That authenticated quotation

about migrating birds, the
stork in heaven knoweth
the time of their coming

is not, that’s to, not it, aw,
at all, awe, aw, stalk-legs, and
zipper-feathers adhering each

to each and sand-coloured timber
shaped and planed to curves
fitted together as the set.

Saturday, 8 September 2007

Dreams I Can't Make Sense Of

Striking that it is usually so hard to make sense of dreams, given that they are, so we are told, the means by which the brain sorts through and generally makes sense of the multifarious events of the day. As if the process of making sense of reality necessarily involves the translation of that reality into opacity and confusion.

Friday, 7 September 2007

The lightning strike

And the crooked neon path it tracks from up to down bristles with wires of light spoking in every direction. And you realise that lightning does not, it truth, look like a zigzag; that it looks more like a vast shining snowflake. Some snowfall, this. Some charged and cataclysmic snowfall.

Thursday, 6 September 2007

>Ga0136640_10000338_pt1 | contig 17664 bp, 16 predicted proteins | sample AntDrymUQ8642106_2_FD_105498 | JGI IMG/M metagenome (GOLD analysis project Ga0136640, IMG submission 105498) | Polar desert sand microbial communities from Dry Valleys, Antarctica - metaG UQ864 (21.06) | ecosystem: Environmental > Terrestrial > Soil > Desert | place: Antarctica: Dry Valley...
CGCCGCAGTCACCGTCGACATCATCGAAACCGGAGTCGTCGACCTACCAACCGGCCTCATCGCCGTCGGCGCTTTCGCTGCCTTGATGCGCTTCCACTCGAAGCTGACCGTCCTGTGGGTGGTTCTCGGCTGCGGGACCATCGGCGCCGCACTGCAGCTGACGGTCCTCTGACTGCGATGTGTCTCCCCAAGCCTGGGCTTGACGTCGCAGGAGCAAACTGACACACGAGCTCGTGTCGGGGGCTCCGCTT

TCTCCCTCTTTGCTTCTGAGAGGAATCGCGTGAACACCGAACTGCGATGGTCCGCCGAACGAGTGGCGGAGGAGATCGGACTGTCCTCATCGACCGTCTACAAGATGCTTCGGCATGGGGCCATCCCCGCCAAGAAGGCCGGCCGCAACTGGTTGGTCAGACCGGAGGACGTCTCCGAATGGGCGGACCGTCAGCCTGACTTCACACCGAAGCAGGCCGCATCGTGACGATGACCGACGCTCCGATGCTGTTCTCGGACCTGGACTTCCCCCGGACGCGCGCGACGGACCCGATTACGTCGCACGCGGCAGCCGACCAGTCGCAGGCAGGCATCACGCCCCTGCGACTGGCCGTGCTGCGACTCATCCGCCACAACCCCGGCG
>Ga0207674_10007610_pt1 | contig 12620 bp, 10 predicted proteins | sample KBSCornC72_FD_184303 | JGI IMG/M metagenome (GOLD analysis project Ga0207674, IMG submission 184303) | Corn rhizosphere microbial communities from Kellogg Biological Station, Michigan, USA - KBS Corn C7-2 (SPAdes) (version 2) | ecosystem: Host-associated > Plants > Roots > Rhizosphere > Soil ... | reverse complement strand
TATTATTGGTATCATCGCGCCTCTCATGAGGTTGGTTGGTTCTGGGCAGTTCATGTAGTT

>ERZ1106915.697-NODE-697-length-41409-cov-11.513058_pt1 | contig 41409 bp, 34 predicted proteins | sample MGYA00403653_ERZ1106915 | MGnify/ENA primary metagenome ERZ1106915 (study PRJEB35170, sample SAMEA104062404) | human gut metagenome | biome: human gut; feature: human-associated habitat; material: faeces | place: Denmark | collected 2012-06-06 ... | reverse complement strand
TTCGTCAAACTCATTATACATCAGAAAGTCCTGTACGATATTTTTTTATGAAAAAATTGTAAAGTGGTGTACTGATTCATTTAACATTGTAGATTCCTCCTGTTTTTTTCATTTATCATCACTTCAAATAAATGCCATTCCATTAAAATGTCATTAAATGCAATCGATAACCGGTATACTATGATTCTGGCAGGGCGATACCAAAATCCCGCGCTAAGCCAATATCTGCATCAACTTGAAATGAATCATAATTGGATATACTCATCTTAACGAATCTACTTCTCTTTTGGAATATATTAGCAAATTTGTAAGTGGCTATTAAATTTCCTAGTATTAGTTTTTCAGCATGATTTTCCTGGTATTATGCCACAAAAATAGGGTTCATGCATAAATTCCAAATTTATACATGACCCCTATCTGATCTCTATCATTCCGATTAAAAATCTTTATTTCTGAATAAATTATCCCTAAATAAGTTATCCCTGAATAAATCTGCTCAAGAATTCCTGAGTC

One way of reading the modern world is to see in it an enormous expansion of Freud's taboo--as a contemporary category, and as the root-term behind a range of items of discourse absolutely central to the modern world: pollution in its presentday environmental sense; transgression, particularly the legal and sexual transgressions that occupy the media so hugely; and totem, which is to say icon--commodity--celebrity. Indeed, it could be argued that science, rather than reducing the power of taboo by dispersing the cloud of unknowing that surrounds its magical rationale, has actually reinforced taboo. Science has shown us that we are indeed surrounded by invisible (strictly, microscopic) forces and agencies, viruses, germs, poisons, toxins, as well as many other invisible (strictly, psychological) occasions for stress, trauma and so on ... all these are gifted a reality that was by definition lacking from the earlier 'magical' or 'influencing' taboo objects. By 'by definition' I mean two things: one the obvious point that taboo previously was a symbolic rather than real action (there's nothing really wrong with eating pork, or with handling a dead body, although there may be something symbolically wrong with these things). But I also mean that, being magical, taboo formerly depended upon a degree of lack of clarity in its operation. That's changed now. There's reason, now, in the category of the taboo. That's an alarming thing.